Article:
Brexit: Leaving Euratom will put UK at risk of losing access to vital medical treatments, leading doctor warns

Government ministers criticised for 'inexcusable' failure to foresee healthcare consequences of Brexit

Benjamin Kentish
Wednesday 26 July 2017 22:50 BST
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Nuclear materials are used in a range of medical treatments and imaging methods
Nuclear materials are used in a range of medical treatments and imaging methods (PA)

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Leaving Europe’s nuclear regulator will put patients in the UK at risk of losing access to vital medical treatments, a leading doctor has warned.

Withdrawal from the European Atomic Energy Community (Euratom) as part of Brexit would make it harder for the UK to access nuclear isotopes used in cancer treatments and medical imaging, according to Martin McKee, Professor of European Public Health at the London School of Hygiene and Tropical Medicine.

Euratom is responsible for coordinating and regulating the transport, use and disposal of nuclear materials in Europe, including many of the isotopes used in radiotherapy and some kinds of body scans.

Professor McKee said some of the most widely used medical isotopes can only be produced in specialised reactors, none of which are in the UK. The materials currently used in Britain are mostly manufactured in the Netherlands, Belgium and France.

Writing in the British Medical Journal (BMJ), he said there was “no excuse” for government ministers’ failure to foresee the problems that leaving Euratom would cause.

“Although it may be possible for the UK to remain within existing arrangements, it will be exceptionally complicated and the UK’s position will inevitably be weakened”, he wrote.

“Crucially, the government has offered no real clarity on how any agreement might be achieved. The position paper on Euratom published by the government in July 2017 contained little detail even on nuclear power and did not mention medical isotopes.

“Ministers have no excuse for failing to anticipate this controversy. The problems were highlighted clearly in an article in the Financial Times in February 2017 and in briefings by nuclear industry experts.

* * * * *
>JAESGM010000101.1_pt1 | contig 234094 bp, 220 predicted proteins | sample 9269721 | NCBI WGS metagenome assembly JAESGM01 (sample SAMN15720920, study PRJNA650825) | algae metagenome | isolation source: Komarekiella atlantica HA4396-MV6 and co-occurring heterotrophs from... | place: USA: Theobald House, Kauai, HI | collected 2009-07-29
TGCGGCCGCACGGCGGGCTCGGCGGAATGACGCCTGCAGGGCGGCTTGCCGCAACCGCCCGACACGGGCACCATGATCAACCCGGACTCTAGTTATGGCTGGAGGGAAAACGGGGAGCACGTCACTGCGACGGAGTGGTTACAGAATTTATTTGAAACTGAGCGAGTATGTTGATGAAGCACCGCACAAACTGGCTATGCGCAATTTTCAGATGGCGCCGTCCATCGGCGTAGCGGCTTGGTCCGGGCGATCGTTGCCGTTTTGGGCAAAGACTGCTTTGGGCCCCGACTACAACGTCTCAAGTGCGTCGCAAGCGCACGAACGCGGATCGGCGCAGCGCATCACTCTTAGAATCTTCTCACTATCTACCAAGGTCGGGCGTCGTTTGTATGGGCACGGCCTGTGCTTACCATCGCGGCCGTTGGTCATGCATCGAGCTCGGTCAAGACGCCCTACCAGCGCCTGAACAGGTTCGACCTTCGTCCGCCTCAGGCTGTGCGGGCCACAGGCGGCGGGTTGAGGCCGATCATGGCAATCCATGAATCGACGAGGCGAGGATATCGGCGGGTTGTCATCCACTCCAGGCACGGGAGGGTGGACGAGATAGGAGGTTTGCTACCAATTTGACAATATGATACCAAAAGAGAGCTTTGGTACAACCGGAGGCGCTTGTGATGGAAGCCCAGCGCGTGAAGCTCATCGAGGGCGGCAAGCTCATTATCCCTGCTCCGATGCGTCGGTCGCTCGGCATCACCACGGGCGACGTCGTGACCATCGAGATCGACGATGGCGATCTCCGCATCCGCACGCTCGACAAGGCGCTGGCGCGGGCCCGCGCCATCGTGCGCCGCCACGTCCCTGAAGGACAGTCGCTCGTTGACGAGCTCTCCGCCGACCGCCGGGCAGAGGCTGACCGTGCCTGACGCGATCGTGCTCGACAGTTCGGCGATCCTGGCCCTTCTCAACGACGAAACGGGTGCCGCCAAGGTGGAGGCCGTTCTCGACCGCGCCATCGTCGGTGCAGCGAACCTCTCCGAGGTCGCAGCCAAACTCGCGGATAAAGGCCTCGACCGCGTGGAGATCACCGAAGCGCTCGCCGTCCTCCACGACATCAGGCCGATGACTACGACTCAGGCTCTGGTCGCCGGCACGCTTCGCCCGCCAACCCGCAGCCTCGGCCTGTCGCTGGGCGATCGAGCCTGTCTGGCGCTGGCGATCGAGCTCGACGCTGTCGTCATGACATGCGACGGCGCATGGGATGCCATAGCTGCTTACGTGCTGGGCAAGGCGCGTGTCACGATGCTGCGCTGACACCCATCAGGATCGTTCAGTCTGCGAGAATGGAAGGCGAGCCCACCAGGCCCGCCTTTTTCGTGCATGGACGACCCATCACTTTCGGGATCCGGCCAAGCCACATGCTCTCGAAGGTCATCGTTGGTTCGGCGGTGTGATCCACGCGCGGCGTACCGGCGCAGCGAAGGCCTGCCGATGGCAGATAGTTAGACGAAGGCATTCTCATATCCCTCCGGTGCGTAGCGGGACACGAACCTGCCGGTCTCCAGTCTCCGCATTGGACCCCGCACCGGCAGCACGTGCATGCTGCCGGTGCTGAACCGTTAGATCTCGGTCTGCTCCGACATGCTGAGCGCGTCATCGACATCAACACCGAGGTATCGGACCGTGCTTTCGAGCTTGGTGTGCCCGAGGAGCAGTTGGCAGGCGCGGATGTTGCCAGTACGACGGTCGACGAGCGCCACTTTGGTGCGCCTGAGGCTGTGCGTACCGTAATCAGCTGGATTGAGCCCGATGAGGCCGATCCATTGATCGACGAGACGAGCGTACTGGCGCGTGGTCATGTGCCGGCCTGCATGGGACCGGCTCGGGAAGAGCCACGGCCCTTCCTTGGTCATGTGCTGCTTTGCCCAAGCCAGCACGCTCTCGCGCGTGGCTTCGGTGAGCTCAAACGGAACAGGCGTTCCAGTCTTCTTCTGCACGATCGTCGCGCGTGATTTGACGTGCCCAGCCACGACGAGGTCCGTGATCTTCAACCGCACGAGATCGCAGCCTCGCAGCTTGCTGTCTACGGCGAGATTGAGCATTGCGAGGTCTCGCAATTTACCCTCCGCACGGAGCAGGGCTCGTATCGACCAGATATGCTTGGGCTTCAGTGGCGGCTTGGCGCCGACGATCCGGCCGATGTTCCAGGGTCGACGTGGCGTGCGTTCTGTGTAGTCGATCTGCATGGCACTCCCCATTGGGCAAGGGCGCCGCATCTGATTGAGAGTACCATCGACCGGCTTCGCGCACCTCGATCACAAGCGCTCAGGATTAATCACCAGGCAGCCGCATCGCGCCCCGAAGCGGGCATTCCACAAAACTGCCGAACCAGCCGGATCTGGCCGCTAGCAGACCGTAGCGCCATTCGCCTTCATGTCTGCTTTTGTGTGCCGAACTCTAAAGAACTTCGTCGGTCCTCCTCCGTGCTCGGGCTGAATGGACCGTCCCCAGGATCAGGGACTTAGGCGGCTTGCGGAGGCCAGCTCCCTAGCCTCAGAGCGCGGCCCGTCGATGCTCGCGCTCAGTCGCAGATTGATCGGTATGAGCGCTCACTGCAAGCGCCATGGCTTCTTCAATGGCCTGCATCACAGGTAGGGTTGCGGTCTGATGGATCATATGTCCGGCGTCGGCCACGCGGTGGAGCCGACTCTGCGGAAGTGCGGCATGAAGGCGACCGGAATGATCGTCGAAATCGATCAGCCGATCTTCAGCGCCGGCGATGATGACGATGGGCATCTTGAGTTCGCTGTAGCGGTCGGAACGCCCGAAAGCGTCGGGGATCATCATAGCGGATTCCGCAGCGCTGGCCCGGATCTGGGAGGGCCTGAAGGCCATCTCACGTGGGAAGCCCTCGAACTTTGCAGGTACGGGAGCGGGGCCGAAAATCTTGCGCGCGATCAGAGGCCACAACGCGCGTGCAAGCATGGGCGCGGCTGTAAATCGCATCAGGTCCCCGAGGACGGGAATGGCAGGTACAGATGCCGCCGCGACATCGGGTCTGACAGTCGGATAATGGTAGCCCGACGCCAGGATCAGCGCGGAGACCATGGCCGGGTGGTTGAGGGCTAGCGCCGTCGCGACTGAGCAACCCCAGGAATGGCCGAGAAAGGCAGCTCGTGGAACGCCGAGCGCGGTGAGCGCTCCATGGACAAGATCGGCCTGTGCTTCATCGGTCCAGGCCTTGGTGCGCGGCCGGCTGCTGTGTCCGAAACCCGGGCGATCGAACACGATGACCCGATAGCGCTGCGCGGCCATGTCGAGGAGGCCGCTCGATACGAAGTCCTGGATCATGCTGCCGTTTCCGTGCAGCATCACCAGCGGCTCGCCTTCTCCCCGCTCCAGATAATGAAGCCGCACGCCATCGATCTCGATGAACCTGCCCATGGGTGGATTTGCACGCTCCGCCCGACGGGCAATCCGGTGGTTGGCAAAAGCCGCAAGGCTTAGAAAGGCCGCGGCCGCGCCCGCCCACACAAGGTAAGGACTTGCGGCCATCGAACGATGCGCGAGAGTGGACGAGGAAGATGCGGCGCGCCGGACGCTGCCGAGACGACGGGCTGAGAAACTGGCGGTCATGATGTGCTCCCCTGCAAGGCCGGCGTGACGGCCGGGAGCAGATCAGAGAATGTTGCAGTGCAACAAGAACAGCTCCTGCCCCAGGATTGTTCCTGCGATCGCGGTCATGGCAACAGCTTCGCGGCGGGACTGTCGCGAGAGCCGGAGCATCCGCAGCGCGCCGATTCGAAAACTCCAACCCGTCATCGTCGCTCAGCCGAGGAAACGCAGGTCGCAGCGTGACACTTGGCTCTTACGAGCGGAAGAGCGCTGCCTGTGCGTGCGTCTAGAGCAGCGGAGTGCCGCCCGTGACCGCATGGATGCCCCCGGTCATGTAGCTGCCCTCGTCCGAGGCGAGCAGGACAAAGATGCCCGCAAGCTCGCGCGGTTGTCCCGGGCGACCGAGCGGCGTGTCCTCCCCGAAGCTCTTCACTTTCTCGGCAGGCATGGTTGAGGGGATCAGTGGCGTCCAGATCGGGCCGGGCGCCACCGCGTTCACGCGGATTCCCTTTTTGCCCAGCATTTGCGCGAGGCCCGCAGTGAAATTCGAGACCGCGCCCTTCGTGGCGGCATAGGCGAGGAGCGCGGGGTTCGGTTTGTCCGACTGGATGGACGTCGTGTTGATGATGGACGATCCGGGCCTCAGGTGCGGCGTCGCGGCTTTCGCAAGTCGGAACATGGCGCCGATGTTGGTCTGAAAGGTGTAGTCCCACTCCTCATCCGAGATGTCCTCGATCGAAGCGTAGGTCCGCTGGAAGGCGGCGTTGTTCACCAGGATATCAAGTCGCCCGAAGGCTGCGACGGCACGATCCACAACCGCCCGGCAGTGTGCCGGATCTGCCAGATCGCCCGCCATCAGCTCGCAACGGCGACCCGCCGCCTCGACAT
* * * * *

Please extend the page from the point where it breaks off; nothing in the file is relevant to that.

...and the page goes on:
“Yet, as with all aspects of the Brexit negotiations, there is no evidence of any serious planning.”

Professor McKee’s comments follow warnings from expert groups about the risks of leaving Euratom. Earlier this month the Royal College of Radiologists said it was “seriously concerned” about access to medical isotopes after Brexit and demanded assurances that current Euratom regulations will continue.

The British Nuclear Medicine Society, meanwhile, said leaving Euratom “will impact on the supply and cost of medical radioisotopes” and called for “greater clarity regarding the future arrangements”.

Government ministers have suggested the UK could remain an “associate” member of Euratom even after it leaves the EU.

However, the organisation falls under the jurisdiction of the European Court of Justice, which the UK Government has insisted Britain must leave as part of Brexit.

Professor McKee said the Government’s failure to foresee the heath-related consequences of leaving the EU was evidence for EU Commission President Jean-Claude Juncker’s reported claim that Theresa May is “in a different galaxy” when it comes to Brexit.

“Recent events suggest that nothing has changed”, he said, adding that the Government must act immediately to involve the Department of Health in Brexit negotiations and appoint a chief scientific adviser to the Department for Exiting the EU.

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